Whilst originally thought to be solitary, they actually have complex social interactions with a social group often comprising of two males, one female and offspring. Dominant males mate with the females of their home group as well as females on the edge of the territory. Like with so many animals, scent marking is important for communication, including sexual communication, and kinkajous use scent glands to mark tree branches. They also communicate through grunting and growling, chattering and screaming and when they’re happy, they make a kissing noise! Maybe your communication could be clearer to others?

When it comes to parenting, it’s down to the mums but, as Animal Diversity said whilst “males do not provide any direct care [they] are not aggressive toward young and have been found to regularly share fruiting trees and day dens, and will occasionally play with the pups.” This seems like a key nudge around gender roles in your life – if the kinkajou has shown up for you, what might need rebalancing it terms of gendered work. Are you always the one in the relationship who’s keeping a mental track of upcoming birthdays? Do you wait until the night before the kids run out of clothes to do a wash? None of these are judgements, but if you are in a relationship, you may need to take some time to consider the roles that you’ve fallen into. If you’ve consciously chosen a role that fits your skills and interests (maybe you love to cook) does that mean that your partner is picking up a role that they don’t want (like taking out the bins).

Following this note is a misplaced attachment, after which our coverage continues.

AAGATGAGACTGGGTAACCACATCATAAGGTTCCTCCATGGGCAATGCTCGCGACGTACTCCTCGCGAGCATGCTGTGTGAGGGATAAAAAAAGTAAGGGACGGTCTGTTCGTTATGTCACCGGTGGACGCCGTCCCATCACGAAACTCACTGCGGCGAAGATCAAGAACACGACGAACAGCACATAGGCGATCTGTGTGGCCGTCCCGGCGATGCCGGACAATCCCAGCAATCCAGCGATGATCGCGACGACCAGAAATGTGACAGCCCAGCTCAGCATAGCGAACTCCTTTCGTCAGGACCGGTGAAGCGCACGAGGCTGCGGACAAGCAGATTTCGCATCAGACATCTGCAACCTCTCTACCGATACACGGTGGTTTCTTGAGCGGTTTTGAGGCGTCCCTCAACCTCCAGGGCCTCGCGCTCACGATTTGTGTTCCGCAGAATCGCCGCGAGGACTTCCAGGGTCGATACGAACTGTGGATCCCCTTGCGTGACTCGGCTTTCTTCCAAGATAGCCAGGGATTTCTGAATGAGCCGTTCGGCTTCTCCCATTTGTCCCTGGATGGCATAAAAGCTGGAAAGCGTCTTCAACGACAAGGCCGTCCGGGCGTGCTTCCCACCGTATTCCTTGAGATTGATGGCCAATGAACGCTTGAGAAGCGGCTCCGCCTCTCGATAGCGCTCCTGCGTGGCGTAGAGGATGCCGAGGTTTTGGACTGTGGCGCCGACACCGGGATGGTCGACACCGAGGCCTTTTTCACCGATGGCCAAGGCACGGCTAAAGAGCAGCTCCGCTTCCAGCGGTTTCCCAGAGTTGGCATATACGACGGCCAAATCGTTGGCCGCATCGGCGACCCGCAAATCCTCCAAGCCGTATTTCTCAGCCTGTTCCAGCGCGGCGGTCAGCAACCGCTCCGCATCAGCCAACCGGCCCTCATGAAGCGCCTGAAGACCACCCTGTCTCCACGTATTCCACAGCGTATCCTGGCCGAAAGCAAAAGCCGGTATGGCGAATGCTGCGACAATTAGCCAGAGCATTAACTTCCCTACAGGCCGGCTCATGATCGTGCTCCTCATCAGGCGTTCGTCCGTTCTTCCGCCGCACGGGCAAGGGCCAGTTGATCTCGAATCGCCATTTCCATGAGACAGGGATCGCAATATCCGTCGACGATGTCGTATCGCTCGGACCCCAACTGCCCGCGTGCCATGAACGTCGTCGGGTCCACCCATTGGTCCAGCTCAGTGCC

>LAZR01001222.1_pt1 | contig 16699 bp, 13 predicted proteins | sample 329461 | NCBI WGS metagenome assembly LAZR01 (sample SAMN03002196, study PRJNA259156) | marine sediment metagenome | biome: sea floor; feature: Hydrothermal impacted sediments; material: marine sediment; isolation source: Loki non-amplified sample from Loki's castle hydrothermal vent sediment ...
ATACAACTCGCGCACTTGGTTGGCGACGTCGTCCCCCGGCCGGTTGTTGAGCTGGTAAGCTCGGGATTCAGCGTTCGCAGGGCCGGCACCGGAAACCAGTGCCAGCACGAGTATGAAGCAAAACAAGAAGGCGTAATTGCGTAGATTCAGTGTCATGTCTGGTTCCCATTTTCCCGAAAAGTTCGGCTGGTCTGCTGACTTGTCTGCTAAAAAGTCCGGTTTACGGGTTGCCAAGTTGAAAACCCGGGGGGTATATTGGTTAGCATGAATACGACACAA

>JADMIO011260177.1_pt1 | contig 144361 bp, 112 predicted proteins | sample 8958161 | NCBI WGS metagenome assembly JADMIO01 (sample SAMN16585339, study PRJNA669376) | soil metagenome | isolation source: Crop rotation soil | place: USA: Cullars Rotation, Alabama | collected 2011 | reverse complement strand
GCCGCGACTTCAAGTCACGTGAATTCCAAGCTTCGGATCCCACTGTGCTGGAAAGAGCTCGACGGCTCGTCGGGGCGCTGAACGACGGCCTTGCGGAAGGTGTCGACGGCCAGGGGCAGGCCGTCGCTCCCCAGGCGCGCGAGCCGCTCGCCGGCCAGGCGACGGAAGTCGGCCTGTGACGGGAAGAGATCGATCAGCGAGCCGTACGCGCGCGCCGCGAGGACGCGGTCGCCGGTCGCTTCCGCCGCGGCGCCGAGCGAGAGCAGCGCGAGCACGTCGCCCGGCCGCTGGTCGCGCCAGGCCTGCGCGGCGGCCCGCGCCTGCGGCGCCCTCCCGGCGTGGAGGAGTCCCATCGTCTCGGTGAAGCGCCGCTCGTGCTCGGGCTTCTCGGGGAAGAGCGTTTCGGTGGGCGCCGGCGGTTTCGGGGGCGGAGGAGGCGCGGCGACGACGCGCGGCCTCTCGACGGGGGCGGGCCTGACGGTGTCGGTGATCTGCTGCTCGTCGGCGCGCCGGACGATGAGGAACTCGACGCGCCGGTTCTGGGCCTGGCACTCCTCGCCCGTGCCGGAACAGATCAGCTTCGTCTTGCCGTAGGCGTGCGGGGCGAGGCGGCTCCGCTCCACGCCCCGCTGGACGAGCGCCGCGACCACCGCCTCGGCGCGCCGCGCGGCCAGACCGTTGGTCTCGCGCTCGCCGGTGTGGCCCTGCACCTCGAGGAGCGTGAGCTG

As they eat a lot of seeds and pollinate when they feed on nectar, they are carrying out the role of forest gardener which is an important role to play in an environment. Further, they are food for predators such as birds of prey, jaguars and other predators. Both their roles as food and creating food are vital for the local environment they live in – how are you being benefited and benefiting the place you live?

Superstitions and beliefs

There is a Colombian superstition that if a kinkajou barks during the day, a family member will die. This is often the case with nocturnal animals.

There’s a really interesting link between the kinkajou and tobacco and I’m thinking perhaps I’ll dig into tobacco itself more separately. But for now, the kinkajou are seen by Yanomami people as the animal-person responsible for discovering tobacco and celebrating it.

With the South American Yanamomo people, there was a man who was crying as he walked through a forest. He was crying because there was something he needed, he dodn’t know what it was but his craving for it made him emotionally numb. He came across the ancestral tobacco god, kinkajou. Kinkajou knew just what the man needed – it was tobacco. Kinkajou gave it to the man who started chewing it and wherever he spat it’s juice, tobacco plants grew and flowered and hummingbirds came and sucked the nectar and this resulted in tobacco becoming widely spread.

Other myths expand on the addictiveness of tobacco and there are various versions of these myths, some involve the kinkajou spreading tobacco and some where an agouti was involved who taught the kinkajou how to cultivate the crop. In another version, it was Caterpillar who gave Kinkajou tobacco and there are various versions of man turning into Kinkajou and Kinkajou turning into man.